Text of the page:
About the Author

Recognized by her peers as a Martindale-Hubble “AV-Preeminent” (Top 1%) and “Top Rated Lawyer” with special recognition LexisNexis® Martindale-Hubbell® as “LEGAL LEADER™ Texas Top Rated Lawyer” in Health Care Law and Labor and Employment Law; as among the “Best Lawyers In Dallas” for her work in the fields of “Labor & Employment,” “Tax: ERISA & Employee Benefits,” “Health Care” and “Business and Commercial Law” by D Magazine, Cynthia Marcotte Stamer is a practicing attorney board certified in labor and employment law by the Texas Board of Legal Specialization and management consultant, author, public policy advocate and lecturer widely known for 30+ years of management focused employment, employee benefit and insurance, workforce and other management work, public policy leadership and advocacy, coaching, teachings, and publications.

Highly valued for her rare ability to find pragmatic client-centric solutions by combining her detailed legal and operational knowledge and experience with her talent for creative problem-solving, Ms. Stamer’s clients include employers and other workforce management organizations; employer, union, association, government and other insured and self-insured health and other employee benefit plan sponsors, benefit plans, fiduciaries, administrators, and other plan vendors;   domestic and international public and private health care, education and other community service and care organizations; managed care organizations; insurers, third-party administrative services organizations and other payer organizations;  and other private and government organizations and their management leaders.

Throughout her 30 plus year career, Ms. Stamer has continuously worked with these and other management clients to design, implement, document, administer and defend hiring, performance management, compensation, promotion, demotion, discipline, FMLA and other leave, reduction in force and other workforce, employee benefit, insurance and risk management, health and safety, and other programs, products and solutions, and practices; establish and administer compliance and risk management policies; comply with requirements, investigate and respond to government, accreditation and quality organizations, regulatory and contractual audits, private litigation and other federal and state reviews, investigations and enforcement actions; evaluate and influence legislative and regulatory reforms and other regulatory and public policy advocacy; prepare and present training and discipline;  handle workforce and related change management associated with mergers, acquisitions, reductions in force, re-engineering, and other change management; and a host of other workforce related concerns. Ms. Stamer’s experience in these matters includes supporting these organizations and their leaders on both a real-time, “on demand” basis with crisis preparedness, intervention and response as well as consulting and representing clients on ongoing compliance and risk management; plan and program design; vendor and employee credentialing, selection, contracting, performance management and other dealings; strategic planning; policy, program, product and services development and innovation; mergers, acquisitions, bankruptcy and other crisis and change management; management, and other opportunities and challenges arising in the course of workforce and other operations management to improve performance while managing workforce, compensation and benefits and other legal and operational liability and performance.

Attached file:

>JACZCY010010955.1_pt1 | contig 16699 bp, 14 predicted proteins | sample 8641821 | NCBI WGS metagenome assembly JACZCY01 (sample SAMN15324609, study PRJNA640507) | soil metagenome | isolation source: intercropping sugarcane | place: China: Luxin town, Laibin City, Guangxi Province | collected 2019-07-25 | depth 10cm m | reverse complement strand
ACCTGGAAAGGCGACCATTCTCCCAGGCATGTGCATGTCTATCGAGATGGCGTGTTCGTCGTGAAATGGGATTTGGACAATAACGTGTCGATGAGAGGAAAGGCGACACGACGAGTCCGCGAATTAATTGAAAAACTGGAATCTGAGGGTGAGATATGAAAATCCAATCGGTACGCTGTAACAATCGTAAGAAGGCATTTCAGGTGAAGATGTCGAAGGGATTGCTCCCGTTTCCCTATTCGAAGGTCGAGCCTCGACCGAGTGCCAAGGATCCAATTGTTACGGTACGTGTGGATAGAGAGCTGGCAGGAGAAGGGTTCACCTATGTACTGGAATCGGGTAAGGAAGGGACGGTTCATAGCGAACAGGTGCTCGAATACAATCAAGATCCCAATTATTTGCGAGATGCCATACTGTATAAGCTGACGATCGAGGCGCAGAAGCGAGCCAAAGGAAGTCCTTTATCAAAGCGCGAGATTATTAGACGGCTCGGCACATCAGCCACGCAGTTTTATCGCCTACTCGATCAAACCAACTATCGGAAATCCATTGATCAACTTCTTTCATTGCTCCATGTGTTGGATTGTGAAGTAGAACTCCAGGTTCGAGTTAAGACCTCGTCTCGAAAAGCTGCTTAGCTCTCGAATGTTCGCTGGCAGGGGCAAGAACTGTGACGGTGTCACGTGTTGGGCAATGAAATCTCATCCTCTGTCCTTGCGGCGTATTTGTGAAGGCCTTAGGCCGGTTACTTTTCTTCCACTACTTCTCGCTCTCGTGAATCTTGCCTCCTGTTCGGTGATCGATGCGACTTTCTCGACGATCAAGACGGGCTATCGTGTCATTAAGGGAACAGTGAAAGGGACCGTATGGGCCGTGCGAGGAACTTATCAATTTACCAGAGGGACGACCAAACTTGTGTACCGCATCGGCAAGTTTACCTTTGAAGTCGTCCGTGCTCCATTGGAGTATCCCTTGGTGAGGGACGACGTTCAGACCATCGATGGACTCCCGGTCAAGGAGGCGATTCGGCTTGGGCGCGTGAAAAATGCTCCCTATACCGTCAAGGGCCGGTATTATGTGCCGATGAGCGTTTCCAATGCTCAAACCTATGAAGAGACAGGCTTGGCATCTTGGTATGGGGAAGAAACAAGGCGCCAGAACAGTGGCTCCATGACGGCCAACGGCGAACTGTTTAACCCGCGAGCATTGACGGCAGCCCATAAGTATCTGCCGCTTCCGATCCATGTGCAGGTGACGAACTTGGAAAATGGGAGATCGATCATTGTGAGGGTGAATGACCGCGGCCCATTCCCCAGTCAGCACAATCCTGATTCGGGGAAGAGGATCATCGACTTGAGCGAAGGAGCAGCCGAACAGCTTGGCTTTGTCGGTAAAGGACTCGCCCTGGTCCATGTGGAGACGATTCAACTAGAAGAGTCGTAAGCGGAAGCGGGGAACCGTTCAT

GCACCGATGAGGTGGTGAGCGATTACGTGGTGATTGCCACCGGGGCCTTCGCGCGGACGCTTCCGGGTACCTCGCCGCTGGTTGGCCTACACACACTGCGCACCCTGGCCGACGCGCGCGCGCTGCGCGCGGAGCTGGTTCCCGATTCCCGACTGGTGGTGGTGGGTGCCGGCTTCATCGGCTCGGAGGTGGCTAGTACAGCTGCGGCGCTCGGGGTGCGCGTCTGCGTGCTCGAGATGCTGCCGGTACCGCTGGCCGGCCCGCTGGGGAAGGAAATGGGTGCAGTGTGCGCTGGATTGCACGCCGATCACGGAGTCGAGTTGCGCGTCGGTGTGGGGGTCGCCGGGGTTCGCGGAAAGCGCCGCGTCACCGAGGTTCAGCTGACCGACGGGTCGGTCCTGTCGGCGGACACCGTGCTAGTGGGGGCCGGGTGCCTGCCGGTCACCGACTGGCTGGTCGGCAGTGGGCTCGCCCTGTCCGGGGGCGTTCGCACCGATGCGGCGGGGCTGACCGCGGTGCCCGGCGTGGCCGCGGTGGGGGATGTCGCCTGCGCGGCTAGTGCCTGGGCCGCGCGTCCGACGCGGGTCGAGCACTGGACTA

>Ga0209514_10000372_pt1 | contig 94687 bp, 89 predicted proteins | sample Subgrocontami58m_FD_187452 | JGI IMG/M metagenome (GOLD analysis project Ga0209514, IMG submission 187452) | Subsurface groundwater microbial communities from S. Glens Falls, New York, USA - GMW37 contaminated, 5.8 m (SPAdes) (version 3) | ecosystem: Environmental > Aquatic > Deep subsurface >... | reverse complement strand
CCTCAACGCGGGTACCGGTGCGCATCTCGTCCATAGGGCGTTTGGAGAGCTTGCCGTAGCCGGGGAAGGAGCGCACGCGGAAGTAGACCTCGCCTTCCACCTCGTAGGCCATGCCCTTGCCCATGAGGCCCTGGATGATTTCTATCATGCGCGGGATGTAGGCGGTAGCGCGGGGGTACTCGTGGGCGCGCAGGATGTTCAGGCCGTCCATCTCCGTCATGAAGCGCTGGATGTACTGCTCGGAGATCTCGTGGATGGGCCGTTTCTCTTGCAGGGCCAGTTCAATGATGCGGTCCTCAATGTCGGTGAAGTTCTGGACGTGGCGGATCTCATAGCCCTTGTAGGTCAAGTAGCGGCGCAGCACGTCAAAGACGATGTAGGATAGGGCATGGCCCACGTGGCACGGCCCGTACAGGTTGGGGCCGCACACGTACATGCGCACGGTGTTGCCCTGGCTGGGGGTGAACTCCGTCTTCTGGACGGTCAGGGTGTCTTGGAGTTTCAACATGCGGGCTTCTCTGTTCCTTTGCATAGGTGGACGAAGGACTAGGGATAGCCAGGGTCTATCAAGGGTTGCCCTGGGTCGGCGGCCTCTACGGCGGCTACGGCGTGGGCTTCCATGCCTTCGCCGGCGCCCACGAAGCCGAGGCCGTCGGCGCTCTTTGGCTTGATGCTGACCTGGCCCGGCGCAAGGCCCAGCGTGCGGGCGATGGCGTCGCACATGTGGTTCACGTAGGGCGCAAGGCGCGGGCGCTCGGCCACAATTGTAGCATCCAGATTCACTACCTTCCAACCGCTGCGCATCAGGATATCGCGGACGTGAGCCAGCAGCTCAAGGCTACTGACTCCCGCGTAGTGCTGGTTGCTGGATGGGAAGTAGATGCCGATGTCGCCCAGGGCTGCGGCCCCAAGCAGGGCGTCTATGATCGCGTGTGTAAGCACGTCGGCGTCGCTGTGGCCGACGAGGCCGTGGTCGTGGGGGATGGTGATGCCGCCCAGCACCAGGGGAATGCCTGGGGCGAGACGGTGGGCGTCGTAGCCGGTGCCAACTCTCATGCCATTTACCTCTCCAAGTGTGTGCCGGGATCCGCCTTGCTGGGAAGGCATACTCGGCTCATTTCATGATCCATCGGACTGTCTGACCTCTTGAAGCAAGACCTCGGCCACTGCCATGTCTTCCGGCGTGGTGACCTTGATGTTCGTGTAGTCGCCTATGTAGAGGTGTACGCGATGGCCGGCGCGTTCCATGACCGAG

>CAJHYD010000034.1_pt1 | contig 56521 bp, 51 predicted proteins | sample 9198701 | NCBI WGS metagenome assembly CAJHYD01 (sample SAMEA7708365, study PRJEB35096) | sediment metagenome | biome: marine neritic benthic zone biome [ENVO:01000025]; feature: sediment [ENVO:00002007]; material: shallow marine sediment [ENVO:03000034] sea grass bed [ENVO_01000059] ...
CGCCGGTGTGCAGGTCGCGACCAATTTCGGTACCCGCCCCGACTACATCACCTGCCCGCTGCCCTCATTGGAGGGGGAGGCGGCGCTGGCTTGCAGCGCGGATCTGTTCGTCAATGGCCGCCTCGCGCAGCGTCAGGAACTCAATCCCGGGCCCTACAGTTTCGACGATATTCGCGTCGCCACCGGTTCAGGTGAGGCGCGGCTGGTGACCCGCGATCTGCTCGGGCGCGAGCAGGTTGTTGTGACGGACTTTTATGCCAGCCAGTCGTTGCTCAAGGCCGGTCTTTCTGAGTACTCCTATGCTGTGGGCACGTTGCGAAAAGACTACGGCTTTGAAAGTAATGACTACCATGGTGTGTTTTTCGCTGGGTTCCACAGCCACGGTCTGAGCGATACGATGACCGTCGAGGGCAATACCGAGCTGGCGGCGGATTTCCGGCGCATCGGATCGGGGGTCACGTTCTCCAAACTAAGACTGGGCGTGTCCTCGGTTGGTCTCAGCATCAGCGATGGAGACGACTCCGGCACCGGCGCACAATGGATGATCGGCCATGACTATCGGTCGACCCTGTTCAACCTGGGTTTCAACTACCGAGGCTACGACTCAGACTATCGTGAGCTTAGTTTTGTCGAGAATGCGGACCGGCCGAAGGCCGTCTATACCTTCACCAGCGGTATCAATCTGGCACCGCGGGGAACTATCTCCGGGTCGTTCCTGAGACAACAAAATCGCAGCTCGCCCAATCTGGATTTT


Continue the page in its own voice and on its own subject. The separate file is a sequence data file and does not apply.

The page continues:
Past Chair of the ABA Managed Care & Insurance Interest Group and, a Fellow in the American College of Employee Benefit Counsel, the American Bar Foundation and the Texas Bar Foundation, heavily involved in health benefit, health care, health, financial and other information technology, data and related process and systems development, policy and operations throughout her career, and scribe of the ABA JCEB annual Office of Civil Rights agency meeting, Ms. Stamer also is widely recognized for her extensive work and leadership on leading edge health care and benefit policy and operational issues. She regularly helps employer and other health benefit plan sponsors and vendors, health industry, insurers, health IT, life sciences and other health and insurance industry clients design, document and enforce plans, practices, policies, systems and solutions; manage regulatory, contractual and other legal and operational compliance; vendors and suppliers; deal with Medicare, Medicaid, CHIP, Medicare/Medicaid Advantage, ERISA, state insurance law and other private payer rules and requirements; contracting; licensing; terms of participation; medical billing, reimbursement, claims administration and coordination, and other provider-payer relations; reporting and disclosure, government investigations and enforcement, privacy and data security; and other compliance and enforcement; Form 990 and other nonprofit and tax-exemption; fundraising, investors, joint venture, and other business partners; quality and other performance measurement, management, discipline and reporting; physician and other workforce recruiting, performance management, peer review and other investigations and discipline, wage and hour, payroll, gain-sharing and other pay-for performance and other compensation, training, outsourcing and other human resources and workforce matters; audits, investigations, enforcement and defense; Civil Rights; privacy and data security; training; risk and change management; regulatory affairs and public policy; process, product and service improvement, development and innovation, and other legal and operational compliance and risk management, government and regulatory affairs and operations concerns.